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Ford Favorite Bronco Set foFrom the moment the Ford Bronco first became available in 1966 as a rival to the Jeep CJ, it captured the hearts and minds of drivers. Particularly popular was the station wagon model, with its early compact SUV features like 4WD, a spare interior (two buckets and a bench), and utilitarian accessory add-ons like a snowplow, a winch, a tow bar, and even a post hole digger. Also available were interior upgrades like a tachometer and a CB radio. From '66 to '77, the first-gen Ford Bronco set the bar for early off-road vehicles.

Even throughout the '80s and '90s, Broncos remained popular (following the lukewarm reception of the bulky second-generation Broncos, from 1978-79, which were quickly replaced with smaller, lighter models). In the late '80s and '90s, the Bronco brand enjoyed a much-needed reboot, thanks to the use of the F-series body style and upgrades like EFI and rear ABS.

Of course, it was the fifth-generation Broncos that would end up living in infamy, thanks to OJ Simpson's famous police chase seen 'round the world. In 1996, the Bronco line folded, but Ford maintains that it was because of the demand for 4-door SUVs, which led to the introduction of the Expedition.

More than two decades later, the Bronco is set to ride again. Ford announced at the 2017 Detroit Auto Show that it would resurrect the iconic brand (no surprise, with first-gen models fetching up to six figures these days). What can excited buyers expect and why is the time right to relaunch the quintessential compact SUV?

Bronco 2021

Incredibly, details about the new Bronco remain shrouded in mystery, although it is said the new model will be based on the Ranger platform, with a turbocharged 2.3-liter 4-cylinder base engine, and options for a V6 and a hybrid powertrain. Removable doors and a rear-mounted spare tire have been posited, and substantial off-road capabilities are assumed.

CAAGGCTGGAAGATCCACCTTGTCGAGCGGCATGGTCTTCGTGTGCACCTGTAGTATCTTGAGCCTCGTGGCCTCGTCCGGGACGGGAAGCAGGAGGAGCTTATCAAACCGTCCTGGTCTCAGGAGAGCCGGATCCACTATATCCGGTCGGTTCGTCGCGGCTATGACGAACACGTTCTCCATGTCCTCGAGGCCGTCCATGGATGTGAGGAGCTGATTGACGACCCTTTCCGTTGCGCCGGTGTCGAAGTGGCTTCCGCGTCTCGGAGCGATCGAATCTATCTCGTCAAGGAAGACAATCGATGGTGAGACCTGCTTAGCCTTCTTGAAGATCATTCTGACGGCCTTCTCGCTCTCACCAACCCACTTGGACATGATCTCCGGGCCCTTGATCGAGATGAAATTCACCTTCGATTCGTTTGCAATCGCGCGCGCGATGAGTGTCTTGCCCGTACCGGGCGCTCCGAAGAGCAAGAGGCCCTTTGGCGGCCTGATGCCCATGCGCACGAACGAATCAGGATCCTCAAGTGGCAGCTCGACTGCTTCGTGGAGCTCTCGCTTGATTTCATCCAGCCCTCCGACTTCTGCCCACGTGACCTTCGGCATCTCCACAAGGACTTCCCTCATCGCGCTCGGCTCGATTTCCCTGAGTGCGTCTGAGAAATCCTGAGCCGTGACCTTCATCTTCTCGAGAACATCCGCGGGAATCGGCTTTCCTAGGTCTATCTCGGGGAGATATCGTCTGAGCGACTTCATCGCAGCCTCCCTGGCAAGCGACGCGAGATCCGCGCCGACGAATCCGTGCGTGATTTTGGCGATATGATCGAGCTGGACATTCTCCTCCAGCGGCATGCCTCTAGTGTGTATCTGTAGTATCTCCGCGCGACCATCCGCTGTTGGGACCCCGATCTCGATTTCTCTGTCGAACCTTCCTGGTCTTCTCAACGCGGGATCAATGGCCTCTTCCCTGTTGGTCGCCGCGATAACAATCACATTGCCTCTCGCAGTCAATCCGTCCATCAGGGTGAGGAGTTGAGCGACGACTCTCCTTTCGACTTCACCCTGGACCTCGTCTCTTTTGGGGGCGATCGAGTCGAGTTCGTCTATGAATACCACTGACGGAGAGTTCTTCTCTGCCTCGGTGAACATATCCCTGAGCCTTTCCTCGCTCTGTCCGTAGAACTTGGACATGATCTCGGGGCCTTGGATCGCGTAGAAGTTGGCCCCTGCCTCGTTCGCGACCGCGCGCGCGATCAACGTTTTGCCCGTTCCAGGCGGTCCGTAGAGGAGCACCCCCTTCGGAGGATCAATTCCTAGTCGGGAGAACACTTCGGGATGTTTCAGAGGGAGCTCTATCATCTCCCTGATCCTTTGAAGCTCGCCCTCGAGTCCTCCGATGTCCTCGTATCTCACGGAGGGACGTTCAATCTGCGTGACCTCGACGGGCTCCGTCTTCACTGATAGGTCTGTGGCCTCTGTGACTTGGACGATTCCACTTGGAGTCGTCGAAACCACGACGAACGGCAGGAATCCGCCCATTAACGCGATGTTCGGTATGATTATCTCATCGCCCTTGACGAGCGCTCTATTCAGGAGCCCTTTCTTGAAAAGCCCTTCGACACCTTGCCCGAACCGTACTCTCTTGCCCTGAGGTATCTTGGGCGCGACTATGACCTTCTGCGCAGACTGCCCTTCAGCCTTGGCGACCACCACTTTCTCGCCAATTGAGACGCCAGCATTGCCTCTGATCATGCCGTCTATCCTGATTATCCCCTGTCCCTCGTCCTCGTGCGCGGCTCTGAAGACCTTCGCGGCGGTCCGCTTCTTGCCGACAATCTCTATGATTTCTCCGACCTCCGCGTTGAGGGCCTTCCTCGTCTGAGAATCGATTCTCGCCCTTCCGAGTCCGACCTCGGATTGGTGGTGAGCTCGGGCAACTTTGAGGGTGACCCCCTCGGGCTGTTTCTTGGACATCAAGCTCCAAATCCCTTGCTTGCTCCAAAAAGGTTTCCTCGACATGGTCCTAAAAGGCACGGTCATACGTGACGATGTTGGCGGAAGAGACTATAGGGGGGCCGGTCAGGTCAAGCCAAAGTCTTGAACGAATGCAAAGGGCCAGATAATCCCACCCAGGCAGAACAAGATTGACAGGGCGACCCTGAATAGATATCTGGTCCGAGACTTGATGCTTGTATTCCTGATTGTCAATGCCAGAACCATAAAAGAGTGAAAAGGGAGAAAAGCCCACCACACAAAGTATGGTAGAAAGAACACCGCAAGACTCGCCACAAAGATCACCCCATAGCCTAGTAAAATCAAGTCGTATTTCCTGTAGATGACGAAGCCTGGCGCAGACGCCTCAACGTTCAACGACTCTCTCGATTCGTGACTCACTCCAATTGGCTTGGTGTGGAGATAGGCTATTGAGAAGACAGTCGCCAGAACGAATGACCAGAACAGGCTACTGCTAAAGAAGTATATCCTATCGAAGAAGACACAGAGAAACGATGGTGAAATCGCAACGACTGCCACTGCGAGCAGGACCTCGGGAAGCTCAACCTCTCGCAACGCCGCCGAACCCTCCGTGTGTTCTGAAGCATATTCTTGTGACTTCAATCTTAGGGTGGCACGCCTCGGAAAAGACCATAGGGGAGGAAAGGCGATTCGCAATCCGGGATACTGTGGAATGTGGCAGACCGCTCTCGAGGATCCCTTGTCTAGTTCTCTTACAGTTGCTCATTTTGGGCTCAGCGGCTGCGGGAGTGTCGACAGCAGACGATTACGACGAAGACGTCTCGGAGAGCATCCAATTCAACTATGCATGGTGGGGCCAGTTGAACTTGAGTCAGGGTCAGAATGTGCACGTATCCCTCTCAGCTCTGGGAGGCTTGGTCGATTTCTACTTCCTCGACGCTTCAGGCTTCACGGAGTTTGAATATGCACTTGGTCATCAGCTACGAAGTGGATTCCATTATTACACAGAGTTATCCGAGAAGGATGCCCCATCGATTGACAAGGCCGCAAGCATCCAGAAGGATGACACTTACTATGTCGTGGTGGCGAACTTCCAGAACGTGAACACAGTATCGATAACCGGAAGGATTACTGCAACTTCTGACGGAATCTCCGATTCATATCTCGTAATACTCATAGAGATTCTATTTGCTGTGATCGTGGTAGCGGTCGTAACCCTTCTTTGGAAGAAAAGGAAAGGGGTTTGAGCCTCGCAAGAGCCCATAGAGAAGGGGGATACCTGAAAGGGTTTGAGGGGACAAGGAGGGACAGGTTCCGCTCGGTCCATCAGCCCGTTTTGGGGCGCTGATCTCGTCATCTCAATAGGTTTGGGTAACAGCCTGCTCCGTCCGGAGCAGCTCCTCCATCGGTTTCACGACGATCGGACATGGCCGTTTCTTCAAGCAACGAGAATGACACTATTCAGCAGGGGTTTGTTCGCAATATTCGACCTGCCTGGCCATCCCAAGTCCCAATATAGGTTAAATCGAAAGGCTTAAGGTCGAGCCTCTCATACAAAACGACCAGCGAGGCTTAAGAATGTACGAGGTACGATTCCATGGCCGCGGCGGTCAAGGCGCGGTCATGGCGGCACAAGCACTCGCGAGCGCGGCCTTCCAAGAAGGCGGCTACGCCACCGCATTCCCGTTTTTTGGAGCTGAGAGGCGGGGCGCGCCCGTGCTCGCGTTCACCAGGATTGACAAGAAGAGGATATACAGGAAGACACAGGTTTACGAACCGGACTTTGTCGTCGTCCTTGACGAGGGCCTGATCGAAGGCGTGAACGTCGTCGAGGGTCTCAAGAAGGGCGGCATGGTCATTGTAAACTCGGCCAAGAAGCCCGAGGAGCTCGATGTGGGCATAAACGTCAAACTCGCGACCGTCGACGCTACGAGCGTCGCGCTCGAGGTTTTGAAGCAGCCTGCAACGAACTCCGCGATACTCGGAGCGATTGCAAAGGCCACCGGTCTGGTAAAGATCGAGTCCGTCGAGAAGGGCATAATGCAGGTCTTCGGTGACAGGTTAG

Versatility and Efficiency

It's anyone's guess why Ford chose to relaunch the Bronco now, more than 20 years after halting production, but it could have something to do with a new batch of consumers that have wildly different expectations. Millennials and upcoming Gen-Z consumers are less interested in the ostentatious, oversized SUVs of the past two decades for several reasons.

These 20- and 30-somethings are having children later in life (because of mounting student debt and earnings quashed by the Great Recession). They also seek experiential purchases, as opposed to items of financial prestige—they need versatile, affordable automobiles that will take them on life's adventures.

Of course, high gas prices also play a role, and with car companies looking to reduce emissions, dumping V8 engines is a given. Plus, the younger generation is more concerned with the state of the environment than older car buyers.

In Conclusion

It's a perfect storm of economic and ecological conditions that makes the time ripe for a smaller SUV that appeals to the limited pocketbooks of the younger generation, as well as the desire to embrace retro styles. From the 1960s to today, the Bronco has long served as a pinnacle of rugged individualism. As early as the end of 2020, we could see its triumphant return.

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